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La Cage aux Folles centers on a St. Tropez drag-show nightclub owned by Georges and headlined by his longtime love Albin. The couple raised Georges’ son (the product of a youthful one-night stand) together, but when young Jean-Michel gets engaged to the daughter of a right-wing politician determined to crack down on gay nightlife, Georges feels compelled to pretend to have a "normal" family, with Albin taking on the masculine persona of "Uncle Al." Will Jean-Michel’s future in-laws be fooled?
"The ladies of the chorus from La Cage aux Folles have never looked more appealing than they do in [this] warm, winning production. Terry Johnson's revival of Jerry Herman and Harvey Fierstein's musical...delivers the unexpected lesson that in theater, shabby can be not just chic but redemptive."Review by Ben Brantley from The New York Times
"Why bring back La Cage aux Folles only five years after its first Broadway revival? The producers of this new edition, which premiered at London's Menier Chocolate Factory in 2007, have a convincing answer: It's funny, heartwarming and terrific."Review by Steven Suskin from Variety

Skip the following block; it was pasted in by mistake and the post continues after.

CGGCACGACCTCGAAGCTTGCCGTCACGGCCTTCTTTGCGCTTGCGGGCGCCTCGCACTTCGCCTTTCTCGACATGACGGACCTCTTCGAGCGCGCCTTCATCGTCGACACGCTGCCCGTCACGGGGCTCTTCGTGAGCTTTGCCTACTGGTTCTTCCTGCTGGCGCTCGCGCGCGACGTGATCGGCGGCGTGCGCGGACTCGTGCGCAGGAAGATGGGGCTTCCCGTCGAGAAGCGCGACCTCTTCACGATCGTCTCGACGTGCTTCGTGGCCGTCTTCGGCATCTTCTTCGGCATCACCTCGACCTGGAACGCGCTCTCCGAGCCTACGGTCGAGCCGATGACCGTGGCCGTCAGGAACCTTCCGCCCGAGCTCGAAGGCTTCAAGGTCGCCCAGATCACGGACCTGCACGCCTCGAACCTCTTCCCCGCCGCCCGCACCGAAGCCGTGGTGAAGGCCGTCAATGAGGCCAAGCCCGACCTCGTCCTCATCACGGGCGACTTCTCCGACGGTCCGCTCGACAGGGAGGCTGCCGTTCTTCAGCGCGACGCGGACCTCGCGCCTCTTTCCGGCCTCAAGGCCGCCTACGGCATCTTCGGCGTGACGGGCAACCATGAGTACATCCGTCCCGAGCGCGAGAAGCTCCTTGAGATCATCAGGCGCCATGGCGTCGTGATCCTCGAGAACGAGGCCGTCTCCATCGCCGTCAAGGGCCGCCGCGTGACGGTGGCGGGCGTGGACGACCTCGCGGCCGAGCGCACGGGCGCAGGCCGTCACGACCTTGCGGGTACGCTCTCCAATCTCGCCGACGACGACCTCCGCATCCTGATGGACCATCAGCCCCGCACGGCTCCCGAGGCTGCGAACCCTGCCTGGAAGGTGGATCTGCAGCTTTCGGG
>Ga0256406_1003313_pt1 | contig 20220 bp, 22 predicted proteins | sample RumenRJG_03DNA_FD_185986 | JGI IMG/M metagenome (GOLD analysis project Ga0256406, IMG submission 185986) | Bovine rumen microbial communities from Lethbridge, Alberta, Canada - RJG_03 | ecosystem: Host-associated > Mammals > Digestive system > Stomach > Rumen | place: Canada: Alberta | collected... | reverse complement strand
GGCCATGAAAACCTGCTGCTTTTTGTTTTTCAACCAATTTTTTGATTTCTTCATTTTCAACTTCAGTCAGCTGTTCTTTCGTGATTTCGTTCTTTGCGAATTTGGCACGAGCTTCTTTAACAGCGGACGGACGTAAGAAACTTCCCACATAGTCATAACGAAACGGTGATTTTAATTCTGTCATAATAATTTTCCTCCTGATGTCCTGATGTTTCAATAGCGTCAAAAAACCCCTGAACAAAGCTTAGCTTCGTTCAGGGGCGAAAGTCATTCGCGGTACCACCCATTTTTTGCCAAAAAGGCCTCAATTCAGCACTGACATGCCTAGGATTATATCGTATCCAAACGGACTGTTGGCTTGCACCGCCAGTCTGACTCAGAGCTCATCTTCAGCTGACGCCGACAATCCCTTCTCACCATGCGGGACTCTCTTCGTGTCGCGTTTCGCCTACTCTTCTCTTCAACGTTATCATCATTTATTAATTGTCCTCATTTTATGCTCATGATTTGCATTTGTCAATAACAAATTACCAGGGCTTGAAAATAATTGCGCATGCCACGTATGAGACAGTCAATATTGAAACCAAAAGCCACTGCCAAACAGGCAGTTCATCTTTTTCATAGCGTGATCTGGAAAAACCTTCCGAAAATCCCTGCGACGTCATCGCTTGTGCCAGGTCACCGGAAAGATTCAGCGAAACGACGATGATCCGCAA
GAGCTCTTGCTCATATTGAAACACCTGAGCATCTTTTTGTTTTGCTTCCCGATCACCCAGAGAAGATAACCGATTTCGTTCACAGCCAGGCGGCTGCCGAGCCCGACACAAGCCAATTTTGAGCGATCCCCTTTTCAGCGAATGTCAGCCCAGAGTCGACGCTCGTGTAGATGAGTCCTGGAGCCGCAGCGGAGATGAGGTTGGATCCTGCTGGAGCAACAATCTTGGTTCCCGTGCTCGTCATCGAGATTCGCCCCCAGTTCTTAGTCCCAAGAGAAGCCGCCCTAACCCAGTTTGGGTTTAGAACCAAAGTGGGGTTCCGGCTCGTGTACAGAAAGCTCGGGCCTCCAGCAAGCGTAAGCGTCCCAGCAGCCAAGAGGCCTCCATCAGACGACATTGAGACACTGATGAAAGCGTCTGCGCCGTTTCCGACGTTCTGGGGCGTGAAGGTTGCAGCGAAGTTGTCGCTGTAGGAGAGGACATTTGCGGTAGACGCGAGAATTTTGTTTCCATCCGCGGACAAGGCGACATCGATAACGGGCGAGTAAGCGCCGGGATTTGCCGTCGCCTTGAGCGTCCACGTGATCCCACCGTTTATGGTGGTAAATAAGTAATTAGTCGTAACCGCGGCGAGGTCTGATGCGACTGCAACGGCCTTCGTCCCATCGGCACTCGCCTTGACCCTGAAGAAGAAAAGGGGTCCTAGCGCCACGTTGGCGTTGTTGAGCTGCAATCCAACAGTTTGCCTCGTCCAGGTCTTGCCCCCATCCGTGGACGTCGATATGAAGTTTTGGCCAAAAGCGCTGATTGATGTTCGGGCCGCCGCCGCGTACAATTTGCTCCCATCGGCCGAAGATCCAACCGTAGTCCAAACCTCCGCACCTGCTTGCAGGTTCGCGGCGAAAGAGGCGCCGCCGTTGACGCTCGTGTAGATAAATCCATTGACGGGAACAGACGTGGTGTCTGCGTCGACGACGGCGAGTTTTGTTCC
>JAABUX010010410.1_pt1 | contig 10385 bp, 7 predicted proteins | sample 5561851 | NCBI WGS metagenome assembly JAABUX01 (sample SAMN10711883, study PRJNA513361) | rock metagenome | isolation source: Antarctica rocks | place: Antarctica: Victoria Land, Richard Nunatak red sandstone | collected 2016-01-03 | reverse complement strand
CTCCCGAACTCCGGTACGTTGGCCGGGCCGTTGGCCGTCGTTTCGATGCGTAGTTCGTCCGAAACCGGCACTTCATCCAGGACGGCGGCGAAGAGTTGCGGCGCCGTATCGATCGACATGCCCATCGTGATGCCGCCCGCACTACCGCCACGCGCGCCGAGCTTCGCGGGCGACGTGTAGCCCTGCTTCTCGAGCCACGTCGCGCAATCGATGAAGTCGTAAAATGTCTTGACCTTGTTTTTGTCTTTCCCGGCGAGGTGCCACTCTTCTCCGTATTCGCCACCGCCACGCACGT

What Is La Cage aux Folles Like?
This beloved 1983 musical hit has been scaled down—the stage of Broadway’s Longacre Theatre doubles as that of the La Cage nightclub, and the first few rows of the orchestra have been replaced with bistro tables. (Choose these seats if you like the idea of interacting with the characters.) Six “Cagelles” (men in drag) perform lively musical numbers to Jerry Herman’s Tony-winning score, and Harvey Fierstein’s book is as hilarious as ever. But the heart of the show is its touching portrayal of Georges and Albin’s enduring love. As the song says, “The Best of Times” is always now to see La Cage aux Folles.
Is La Cage aux Folles Good For Kids?
If you don't mind taking your kids to a nightclub featuring bawdy drag queens and comfortable-in-their-skin gay men (who kiss!), absolutely! School-age kids will embrace La Cage’s slapstick humor (including the comic antics of Albin’s "maid" Jacob) and will identify with Jean-Michel’s plight in feeling pulled between a desire to impress his girlfriend and loyalty to his sometimes embarrassing parents. The family at the center of the show may be unconventional, but their devotion to one another makes a strong statement about family values.